Close to $3,000 in Freedom Convoy funding comes from Chelsea, La Pêche
Just under $3,000 in funding for the Freedom Convoy came from residents in Chelsea and La Pêche, with 24 donors chipping in for the protest that has now turned into a 22-day occupation of downtown Ottawa.
The Low Down obtained a copy of the Distributed Denial of Secrets (DDoS) data hacked from the Christian funding site GiveSendGo and analyzed postal codes in Chelsea, Wakefield, Masham, Edelweiss, Low, and Kazabazua.
Of the $2,917 donated through GiveSendGo, more than half - $1,632 - came from supporters in Chelsea. $700 came from Masham, while another $585 was donated by residents in Wakefield. The most significant contribution was a $400 donation from a Hills business owner. No donations were recorded from Kazabazua or Low.
The Low Down has made the decision not to name the donors over concerns of retaliation against them.
DDoS hacked GiveSendGo on Feb. 15 and released 30 megabytes of donor information, including names, email addresses, postal codes, and internet protocol addresses from close to 100,000 “Freedom Convoy” donors. As of Feb. 18, the convoy had raised $8.4 million.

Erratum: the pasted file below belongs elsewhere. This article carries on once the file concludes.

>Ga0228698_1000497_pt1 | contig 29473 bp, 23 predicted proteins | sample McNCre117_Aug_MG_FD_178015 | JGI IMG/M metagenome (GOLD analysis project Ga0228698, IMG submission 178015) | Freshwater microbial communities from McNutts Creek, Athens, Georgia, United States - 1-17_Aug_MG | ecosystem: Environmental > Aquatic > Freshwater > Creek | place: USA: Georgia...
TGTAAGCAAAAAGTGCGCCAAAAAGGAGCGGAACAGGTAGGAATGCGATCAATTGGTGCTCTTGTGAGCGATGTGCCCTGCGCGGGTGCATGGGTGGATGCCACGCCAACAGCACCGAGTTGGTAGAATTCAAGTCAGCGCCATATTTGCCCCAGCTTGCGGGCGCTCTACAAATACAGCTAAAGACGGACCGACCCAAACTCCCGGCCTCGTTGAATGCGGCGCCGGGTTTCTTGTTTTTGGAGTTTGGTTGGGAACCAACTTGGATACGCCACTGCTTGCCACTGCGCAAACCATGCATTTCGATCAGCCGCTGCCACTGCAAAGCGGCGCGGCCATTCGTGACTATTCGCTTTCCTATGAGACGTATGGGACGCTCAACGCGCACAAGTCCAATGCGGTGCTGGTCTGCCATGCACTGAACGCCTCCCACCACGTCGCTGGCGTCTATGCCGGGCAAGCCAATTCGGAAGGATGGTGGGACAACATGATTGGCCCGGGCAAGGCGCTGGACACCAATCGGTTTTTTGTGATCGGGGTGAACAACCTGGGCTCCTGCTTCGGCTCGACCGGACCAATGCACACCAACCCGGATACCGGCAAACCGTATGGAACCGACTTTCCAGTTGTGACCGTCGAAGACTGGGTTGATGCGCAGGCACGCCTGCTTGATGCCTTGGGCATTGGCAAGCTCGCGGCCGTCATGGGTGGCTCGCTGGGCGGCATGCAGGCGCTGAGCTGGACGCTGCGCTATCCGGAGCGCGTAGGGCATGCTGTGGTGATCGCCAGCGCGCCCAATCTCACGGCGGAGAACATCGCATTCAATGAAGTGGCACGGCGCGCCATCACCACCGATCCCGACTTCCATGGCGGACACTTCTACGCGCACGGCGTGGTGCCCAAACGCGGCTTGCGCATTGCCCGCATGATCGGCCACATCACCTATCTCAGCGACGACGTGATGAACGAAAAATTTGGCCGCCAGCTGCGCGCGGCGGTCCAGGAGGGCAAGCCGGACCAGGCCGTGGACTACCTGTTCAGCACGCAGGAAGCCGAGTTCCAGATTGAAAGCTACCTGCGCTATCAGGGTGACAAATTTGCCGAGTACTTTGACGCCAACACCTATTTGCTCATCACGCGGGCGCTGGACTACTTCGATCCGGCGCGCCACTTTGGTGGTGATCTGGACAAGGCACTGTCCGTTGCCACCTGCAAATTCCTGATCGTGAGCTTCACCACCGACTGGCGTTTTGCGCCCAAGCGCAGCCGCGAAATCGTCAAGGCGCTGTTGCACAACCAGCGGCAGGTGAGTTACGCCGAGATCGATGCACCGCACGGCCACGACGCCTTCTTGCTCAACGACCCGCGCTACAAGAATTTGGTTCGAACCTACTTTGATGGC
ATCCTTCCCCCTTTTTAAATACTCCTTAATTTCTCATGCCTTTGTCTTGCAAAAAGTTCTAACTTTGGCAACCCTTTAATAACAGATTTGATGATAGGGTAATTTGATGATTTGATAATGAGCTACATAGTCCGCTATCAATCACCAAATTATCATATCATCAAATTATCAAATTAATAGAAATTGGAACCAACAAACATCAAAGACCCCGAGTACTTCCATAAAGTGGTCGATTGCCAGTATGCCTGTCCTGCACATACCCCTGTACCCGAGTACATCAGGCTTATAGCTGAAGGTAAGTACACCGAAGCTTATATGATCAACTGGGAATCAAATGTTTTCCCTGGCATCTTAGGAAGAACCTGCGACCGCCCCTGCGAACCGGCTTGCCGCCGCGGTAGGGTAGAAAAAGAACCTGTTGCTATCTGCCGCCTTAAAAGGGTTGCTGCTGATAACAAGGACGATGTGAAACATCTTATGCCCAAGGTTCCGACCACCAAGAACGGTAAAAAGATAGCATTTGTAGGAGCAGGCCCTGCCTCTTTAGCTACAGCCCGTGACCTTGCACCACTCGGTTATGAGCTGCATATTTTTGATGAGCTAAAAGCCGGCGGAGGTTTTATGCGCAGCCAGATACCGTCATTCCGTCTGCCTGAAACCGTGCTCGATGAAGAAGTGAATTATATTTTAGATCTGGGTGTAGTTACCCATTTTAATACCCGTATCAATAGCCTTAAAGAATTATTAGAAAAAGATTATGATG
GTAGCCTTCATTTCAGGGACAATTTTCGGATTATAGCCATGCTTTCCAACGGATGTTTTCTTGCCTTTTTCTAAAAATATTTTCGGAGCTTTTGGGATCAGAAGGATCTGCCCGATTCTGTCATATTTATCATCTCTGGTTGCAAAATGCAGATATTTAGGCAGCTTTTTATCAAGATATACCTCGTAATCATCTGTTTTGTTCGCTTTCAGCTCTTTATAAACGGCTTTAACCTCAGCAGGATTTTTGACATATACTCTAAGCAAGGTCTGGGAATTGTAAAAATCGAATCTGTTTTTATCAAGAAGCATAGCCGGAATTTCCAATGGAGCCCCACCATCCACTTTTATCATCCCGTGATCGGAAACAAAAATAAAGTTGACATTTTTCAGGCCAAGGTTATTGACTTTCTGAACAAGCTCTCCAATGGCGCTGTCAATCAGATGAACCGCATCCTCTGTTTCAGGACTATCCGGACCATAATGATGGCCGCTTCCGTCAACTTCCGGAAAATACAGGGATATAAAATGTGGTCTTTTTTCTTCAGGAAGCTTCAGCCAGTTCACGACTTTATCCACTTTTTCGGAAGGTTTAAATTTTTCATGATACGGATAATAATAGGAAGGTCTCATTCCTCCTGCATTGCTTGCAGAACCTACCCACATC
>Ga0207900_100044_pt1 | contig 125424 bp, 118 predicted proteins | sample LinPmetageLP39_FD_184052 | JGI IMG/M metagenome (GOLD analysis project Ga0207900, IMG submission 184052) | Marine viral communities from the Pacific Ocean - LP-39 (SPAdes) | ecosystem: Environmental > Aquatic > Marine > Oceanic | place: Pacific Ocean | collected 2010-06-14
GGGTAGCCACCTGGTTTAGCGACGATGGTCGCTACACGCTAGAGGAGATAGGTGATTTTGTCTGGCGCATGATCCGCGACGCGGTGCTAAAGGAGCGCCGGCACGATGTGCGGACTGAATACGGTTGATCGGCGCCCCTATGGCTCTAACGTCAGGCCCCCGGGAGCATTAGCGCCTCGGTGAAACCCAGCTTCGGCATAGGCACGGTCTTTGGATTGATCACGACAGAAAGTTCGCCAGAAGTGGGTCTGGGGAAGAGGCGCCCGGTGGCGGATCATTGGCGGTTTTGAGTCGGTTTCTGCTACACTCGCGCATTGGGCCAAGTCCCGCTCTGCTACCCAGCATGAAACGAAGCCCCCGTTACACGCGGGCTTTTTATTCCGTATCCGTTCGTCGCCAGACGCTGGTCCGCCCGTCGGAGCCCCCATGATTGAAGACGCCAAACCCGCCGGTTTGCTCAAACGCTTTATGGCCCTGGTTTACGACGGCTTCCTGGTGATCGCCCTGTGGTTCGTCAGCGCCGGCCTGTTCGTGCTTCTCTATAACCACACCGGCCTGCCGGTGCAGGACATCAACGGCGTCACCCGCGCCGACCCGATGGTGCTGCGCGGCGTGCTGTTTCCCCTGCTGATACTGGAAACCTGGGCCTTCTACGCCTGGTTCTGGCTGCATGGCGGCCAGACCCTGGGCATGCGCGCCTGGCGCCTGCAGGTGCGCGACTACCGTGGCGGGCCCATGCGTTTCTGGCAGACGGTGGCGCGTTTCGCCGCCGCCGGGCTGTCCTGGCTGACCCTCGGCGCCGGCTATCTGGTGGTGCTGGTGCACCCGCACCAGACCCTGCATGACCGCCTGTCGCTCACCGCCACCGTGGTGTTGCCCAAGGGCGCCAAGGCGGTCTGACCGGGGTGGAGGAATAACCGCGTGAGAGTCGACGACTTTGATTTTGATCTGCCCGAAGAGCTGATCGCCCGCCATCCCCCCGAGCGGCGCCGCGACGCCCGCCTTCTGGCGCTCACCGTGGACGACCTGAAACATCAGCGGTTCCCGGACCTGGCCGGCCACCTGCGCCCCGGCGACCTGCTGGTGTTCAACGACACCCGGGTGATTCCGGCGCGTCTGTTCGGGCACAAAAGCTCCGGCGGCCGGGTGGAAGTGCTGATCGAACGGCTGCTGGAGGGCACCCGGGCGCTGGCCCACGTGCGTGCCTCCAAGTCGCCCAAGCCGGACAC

On Feb. 10, an Ontario judge froze millions of dollars in assets from the Freedom Convoy and Adopt-A-Trucker - the organization coordinating food and other supplies to truckers occupying downtown Ottawa since Jan. 29.
But on Feb. 17, Adopt-A-Trucker had posted six alternative cryptocurrency links on its website for supporters to continue donating to the convoy. This was despite Prime Minister Justin Trudeau enacting the Emergencies Act on Feb. 14, which gives financial institutions sweeping power to freeze accounts of those who have donated to the convoy.
Ottawa Police have served written warnings to protesters in the downtown core to leave the area immediately or face arrest.
Ontario Premier Doug Ford also declared a province-wide state of emergency last week to appeal to all three levels of government for assistance in getting control of the situation.